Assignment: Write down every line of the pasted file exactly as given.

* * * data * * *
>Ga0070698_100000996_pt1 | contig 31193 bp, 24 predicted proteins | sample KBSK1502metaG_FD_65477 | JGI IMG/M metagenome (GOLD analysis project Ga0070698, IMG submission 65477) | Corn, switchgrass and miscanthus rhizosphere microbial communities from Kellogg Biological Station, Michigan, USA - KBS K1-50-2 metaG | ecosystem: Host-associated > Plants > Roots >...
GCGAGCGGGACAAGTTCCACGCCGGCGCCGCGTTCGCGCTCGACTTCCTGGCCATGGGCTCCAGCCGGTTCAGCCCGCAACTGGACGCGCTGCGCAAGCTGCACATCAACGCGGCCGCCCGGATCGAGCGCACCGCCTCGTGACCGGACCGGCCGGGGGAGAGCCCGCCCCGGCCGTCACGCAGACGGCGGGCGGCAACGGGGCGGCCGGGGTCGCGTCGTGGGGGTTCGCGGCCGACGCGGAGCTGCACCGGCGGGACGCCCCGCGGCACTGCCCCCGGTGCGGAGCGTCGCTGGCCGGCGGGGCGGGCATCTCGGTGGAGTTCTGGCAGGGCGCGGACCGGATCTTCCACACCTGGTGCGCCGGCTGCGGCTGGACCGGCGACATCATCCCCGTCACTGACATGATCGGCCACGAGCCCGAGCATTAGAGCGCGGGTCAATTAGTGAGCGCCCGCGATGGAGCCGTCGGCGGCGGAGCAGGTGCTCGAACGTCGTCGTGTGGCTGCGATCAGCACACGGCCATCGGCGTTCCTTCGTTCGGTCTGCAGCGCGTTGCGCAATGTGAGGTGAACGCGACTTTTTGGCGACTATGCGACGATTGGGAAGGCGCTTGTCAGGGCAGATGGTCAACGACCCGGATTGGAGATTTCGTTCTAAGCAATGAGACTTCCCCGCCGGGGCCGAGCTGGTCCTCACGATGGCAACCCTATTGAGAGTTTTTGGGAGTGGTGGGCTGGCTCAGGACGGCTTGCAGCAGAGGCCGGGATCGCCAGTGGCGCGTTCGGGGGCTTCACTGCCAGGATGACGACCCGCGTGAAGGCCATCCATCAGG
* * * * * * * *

>Ga0070698_100000996_pt1 | contig 31193 bp, 24 predicted proteins | sample KBSK1502metaG_FD_65477 | JGI IMG/M metagenome (GOLD analysis project Ga0070698, IMG submission 65477) | Corn, switchgrass and miscanthus rhizosphere microbial communities from Kellogg Biological Station, Michigan, USA - KBS K1-50-2 metaG | ecosystem: Host-associated > Plants > Roots >...
GCGAGCGGGACAAGTTCCACGCCGGCGCCGCGTTCGCGCTCGACTTCCTGGCCATGGGCTCCAGCCGGTTCAGCCCGCAACTGGACGCGCTGCGCAAGCTGCACATCAACGCGGCCGCCCGGATCGAGCGCACCGCCTCGTGACCGGACCGGCCGGGGGAGAGCCCGCCCCGGCCGTCACGCAGACGGCGGGCGGCAACGGGGCGGCCGGGGTCGCGTCGTGGGGGTTCGCGGCCGACGCGGAGCTGCACCGGCGGGACGCCCCGCGGCACTGCCCCCGGTGCGGAGCGTCGCTGGCCGGCGGGGCGGGCATCTCGGTGGAGTTCTGGCAGGGCGCGGACCGGATCTTCCACACCTGGTGCGCCGGCTGCGGCTGGACCGGCGACATCATCCCCGTCACTGACATGATCGGCCACGAGCCCGAGCATTAGAGCGCGGGTCAATTAGTGAGCGCCCGCGATGGAGCCGTCGGCGGCGGAGCAGGTGCTCGAACGTCGTCGTGTGGCTGCGATCAGCACACGGCCATCGGCGTTCCTTCGTTCGGTCTGCAGCGCGTTGCGCAATGTGAGGTGAACGCGACTTTTTGGCGACTATGCGACGATTGGGAAGGCGCTTGTCAGGGCAGATGGTCAACGACCCGGATTGGAGATTTCGTTCTAAGCAATGAGACTTCCCCGCCGGGGCCGAGCTGGTCCTCACGATGGCAACCCTATTGAGAGTTTTTGGGAGTGGTGGGCTGGCTCAGGACGGCTTGCAGCAGAGGCCGGGATCGCCAGTGGCGCGTTCGGGGGCTTCACTGCCAGGATGACGACCCGCGTGAAGGCCATCCATCAGG